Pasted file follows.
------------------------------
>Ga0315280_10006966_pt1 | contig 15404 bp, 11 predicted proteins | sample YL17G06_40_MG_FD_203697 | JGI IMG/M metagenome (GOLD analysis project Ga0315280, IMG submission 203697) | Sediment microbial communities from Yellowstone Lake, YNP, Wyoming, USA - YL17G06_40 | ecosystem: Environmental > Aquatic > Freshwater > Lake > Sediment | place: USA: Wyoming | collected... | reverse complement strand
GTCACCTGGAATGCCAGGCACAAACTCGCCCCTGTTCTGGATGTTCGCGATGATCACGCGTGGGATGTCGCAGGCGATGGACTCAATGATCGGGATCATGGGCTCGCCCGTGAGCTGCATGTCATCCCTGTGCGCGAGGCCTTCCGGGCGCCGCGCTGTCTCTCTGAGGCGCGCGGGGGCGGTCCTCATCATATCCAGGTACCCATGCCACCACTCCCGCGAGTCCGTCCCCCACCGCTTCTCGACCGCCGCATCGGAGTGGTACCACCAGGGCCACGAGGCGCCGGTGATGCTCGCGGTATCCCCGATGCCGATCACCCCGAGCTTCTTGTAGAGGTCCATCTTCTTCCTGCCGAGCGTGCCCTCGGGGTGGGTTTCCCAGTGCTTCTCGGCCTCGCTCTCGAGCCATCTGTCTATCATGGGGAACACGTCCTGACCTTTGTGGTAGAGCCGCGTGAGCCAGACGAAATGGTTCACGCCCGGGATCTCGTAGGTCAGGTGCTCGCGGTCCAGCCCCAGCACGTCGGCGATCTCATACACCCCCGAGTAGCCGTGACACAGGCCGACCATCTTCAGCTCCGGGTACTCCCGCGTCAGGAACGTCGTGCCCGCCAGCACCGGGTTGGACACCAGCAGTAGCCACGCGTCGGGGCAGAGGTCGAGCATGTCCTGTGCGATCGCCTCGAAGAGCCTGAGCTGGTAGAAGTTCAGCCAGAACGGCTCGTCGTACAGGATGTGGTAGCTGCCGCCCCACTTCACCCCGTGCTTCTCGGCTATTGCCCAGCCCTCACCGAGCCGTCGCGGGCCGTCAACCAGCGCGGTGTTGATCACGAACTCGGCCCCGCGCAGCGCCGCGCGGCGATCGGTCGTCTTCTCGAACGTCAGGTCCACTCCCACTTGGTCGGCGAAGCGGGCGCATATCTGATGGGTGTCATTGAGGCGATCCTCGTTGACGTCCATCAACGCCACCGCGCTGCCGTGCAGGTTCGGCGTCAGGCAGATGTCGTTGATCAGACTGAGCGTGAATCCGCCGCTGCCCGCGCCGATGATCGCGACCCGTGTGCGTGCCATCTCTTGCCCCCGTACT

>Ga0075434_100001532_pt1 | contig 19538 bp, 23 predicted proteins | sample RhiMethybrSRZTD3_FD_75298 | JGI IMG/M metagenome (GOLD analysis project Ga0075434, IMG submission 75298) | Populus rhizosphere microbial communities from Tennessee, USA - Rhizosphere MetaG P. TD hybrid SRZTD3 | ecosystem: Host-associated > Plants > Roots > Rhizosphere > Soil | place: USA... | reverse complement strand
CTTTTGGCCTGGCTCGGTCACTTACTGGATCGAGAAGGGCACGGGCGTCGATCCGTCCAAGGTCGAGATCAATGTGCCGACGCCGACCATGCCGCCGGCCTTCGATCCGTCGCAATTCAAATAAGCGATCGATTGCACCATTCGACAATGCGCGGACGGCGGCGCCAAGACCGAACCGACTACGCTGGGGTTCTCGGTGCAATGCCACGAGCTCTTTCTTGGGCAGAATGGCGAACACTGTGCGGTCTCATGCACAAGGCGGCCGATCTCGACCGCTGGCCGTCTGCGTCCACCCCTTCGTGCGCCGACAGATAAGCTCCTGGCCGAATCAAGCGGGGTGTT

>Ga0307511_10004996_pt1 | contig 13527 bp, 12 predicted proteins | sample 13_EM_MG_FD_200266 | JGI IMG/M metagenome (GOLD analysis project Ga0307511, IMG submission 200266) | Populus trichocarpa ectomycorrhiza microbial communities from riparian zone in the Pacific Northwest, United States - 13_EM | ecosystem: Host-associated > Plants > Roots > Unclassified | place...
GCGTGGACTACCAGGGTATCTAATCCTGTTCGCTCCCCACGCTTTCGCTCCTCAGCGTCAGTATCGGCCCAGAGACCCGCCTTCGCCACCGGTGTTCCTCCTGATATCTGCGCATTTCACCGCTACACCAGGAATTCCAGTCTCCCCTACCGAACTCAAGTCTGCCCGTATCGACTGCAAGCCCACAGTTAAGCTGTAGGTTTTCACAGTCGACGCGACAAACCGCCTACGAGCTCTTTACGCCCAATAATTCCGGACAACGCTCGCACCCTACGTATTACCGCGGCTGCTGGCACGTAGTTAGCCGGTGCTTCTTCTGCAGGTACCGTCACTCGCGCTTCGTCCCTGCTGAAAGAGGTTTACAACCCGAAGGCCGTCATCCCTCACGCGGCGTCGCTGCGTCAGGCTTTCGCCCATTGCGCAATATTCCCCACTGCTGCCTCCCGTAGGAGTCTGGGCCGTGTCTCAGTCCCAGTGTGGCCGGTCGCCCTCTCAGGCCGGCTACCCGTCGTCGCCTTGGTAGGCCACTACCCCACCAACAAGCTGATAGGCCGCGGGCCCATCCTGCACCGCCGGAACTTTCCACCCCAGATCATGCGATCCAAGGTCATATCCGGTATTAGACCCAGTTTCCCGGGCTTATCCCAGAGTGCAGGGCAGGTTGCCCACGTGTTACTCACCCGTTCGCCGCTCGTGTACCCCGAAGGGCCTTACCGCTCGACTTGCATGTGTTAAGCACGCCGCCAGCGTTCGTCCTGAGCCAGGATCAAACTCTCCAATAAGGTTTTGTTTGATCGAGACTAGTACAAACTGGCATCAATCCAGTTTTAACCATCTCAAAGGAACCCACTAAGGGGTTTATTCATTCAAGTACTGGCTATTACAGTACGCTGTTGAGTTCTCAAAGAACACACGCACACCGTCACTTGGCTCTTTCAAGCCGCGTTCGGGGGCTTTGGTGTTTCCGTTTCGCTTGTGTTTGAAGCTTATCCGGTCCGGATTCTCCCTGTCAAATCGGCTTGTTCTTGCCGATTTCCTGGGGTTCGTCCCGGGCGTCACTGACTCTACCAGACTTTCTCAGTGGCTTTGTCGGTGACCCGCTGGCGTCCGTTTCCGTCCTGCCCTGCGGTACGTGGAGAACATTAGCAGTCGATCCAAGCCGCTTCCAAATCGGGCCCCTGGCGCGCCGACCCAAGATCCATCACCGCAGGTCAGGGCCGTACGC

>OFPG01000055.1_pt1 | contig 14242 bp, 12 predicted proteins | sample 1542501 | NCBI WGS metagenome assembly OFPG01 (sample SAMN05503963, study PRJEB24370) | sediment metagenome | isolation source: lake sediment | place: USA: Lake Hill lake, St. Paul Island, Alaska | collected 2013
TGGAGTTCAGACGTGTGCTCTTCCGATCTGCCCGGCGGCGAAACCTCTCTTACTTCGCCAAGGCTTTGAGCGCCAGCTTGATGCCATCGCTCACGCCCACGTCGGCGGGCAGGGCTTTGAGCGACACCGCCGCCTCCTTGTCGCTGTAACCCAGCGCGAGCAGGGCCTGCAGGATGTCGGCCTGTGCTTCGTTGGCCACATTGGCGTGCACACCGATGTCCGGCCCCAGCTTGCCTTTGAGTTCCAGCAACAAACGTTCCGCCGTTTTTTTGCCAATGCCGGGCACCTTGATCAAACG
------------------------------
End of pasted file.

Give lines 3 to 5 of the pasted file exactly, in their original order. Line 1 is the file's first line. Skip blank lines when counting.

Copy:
>Ga0075434_100001532_pt1 | contig 19538 bp, 23 predicted proteins | sample RhiMethybrSRZTD3_FD_75298 | JGI IMG/M metagenome (GOLD analysis project Ga0075434, IMG submission 75298) | Populus rhizosphere microbial communities from Tennessee, USA - Rhizosphere MetaG P. TD hybrid SRZTD3 | ecosystem: Host-associated > Plants > Roots > Rhizosphere > Soil | place: USA... | reverse complement strand
CTTTTGGCCTGGCTCGGTCACTTACTGGATCGAGAAGGGCACGGGCGTCGATCCGTCCAAGGTCGAGATCAATGTGCCGACGCCGACCATGCCGCCGGCCTTCGATCCGTCGCAATTCAAATAAGCGATCGATTGCACCATTCGACAATGCGCGGACGGCGGCGCCAAGACCGAACCGACTACGCTGGGGTTCTCGGTGCAATGCCACGAGCTCTTTCTTGGGCAGAATGGCGAACACTGTGCGGTCTCATGCACAAGGCGGCCGATCTCGACCGCTGGCCGTCTGCGTCCACCCCTTCGTGCGCCGACAGATAAGCTCCTGGCCGAATCAAGCGGGGTGTT

>Ga0307511_10004996_pt1 | contig 13527 bp, 12 predicted proteins | sample 13_EM_MG_FD_200266 | JGI IMG/M metagenome (GOLD analysis project Ga0307511, IMG submission 200266) | Populus trichocarpa ectomycorrhiza microbial communities from riparian zone in the Pacific Northwest, United States - 13_EM | ecosystem: Host-associated > Plants > Roots > Unclassified | place...